Amador County California Gold Production
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By A. H. KOSCHMANN and M. H. BERGENDAHL - USGS 1968
The initial discoveries, in 1849, of gold-quartz veins in Mariposa County at the southern end of the Mother Lode soon led to discoveries in Amador County, which became the most productive of the Mother Lode counties.
Placers were also productive after the 1850's, especially at Volcano, but also at Fiddletown and other localities along the Cosumnes River.
Early gold production is unrecorded, but from 1880 through 1959 Amador County produced 6,320,-000 ounces. Between 1903 and 1958, a total of 4,173,947 ounces was produced from lode mines, and 289,835 ounces, from placers. In 1959 only 62 ounces, undifferentiated as to source, was produced. Carlson and Clark (1954, p. 164) estimated that lode mines produced a total of more than $160 million (about 7,729,000 ounces).
COSUMNES RIVER PLACERS
The Cosumnes River placers are along the Cosumnes River in the northwest part of Amador County, near Plymouth.
The U.S. Bureau of Mines (1933-66) reported that only 166 ounces of gold was produced from this district since 1932; however, Carlson and Clark (1954, p. 199) reported that in recent years intermittent dredging operations processed 2,125,000 cubic yards of gravel of the Cosumnes River, which averaged 18 cents in gold per cubic yard. This is roughly equivalent to 10,900 ounces of gold.
The Fiddletown district is in the southern part of T. 8 N., R. 11 E., in northwest Amador County. Only meager data are available on its history and production. Drift mining and dredging of the Tertiary gravels began in the 1850's and continued on a small scale until the early 1950's (Carlson and Clark, 1954, p. 199). Fragmentary records indicate that the district produced between 10,000 and 100,000 ounces of gold.
MOTHER LODE DISTRICT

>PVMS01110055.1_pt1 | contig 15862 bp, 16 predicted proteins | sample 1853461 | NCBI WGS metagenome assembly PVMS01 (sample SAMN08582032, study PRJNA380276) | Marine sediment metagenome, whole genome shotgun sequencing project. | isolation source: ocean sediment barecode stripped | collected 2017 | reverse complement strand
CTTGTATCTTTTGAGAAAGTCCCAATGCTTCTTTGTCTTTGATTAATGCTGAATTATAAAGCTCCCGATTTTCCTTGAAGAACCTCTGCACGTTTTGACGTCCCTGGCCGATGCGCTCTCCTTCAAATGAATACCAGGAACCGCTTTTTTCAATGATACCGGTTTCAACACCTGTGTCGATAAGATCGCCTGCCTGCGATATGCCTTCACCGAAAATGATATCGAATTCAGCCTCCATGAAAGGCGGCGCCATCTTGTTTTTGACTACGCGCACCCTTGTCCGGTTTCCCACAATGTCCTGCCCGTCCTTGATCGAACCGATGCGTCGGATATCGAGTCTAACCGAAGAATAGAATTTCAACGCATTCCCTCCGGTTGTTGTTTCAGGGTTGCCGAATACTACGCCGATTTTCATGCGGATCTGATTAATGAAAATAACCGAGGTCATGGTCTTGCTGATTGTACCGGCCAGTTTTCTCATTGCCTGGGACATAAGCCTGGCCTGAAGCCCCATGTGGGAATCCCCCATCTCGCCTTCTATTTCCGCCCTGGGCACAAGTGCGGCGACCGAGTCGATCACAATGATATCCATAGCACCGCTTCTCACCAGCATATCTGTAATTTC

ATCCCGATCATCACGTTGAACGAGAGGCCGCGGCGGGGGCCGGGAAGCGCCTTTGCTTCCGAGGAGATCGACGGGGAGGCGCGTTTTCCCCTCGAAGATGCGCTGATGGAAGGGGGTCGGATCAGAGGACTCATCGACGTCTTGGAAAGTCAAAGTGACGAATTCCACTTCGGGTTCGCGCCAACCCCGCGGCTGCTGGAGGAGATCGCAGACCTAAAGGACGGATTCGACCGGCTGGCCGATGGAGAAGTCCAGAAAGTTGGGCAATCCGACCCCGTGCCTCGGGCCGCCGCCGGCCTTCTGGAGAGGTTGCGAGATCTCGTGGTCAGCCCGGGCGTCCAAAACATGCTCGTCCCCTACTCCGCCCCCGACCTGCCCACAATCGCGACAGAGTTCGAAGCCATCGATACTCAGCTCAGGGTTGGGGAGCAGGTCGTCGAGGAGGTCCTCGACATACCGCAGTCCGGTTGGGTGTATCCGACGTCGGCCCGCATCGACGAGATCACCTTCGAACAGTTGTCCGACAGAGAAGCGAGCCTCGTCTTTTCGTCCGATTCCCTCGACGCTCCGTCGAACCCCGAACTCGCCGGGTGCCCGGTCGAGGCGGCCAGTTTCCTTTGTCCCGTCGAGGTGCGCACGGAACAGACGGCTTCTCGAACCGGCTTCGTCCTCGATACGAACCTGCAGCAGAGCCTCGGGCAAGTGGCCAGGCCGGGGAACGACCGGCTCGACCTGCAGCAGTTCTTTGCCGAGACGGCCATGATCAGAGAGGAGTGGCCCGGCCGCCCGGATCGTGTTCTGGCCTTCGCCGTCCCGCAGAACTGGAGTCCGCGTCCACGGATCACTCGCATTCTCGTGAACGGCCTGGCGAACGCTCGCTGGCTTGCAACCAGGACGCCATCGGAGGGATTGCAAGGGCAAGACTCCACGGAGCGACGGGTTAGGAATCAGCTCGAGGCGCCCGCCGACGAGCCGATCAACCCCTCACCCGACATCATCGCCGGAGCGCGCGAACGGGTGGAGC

The Mother Lode district, about a mile wide, crosses the west-central part of Amador County from north to south.
The lode mines began producing in the 1850's, and by 1872, 35 mills were in the district. The Old Eureka mine, 1,350 feet deep, was acknowledged as the deepest shaft in the United States (Knopf, 1929, p. 5) and was the largest producer on the entire Mother Lode in the early days. It was consolidated with the Central Eureka in 1924 after several years of inactivity. Production from these two mines to 1951 was about $36 million (Carlson and Clark, 1954, p. 174). Other important Mother Lode mines in Amador County were the Kennedy, Argonaut, and Keystone, which produced $34,280,-000, $25,179,000, and $24,000,000 in gold respec¬tively (Carlson and Clark, 1954, p. 166). Total production of the district through 1959 was about 7,675,000 ounces.
The Volcano district is in T. 7 N., R. 12 E., in west-central Amador County. Other than brief mention by Lindgren (1911, p. 199) and Carlson and Clark (1954, p. 165), little has been published about this district. Volcano was the center of the early hydraulic mining of the gravels of the Tertiary Mokelumne River. As production data were not found, it can only be roughly estimated that of the 289,835 ounces of gold produced from placers in Amador County since 1903, the Volcano district probably produced not more than 100,000 ounces, and this was before 1932.
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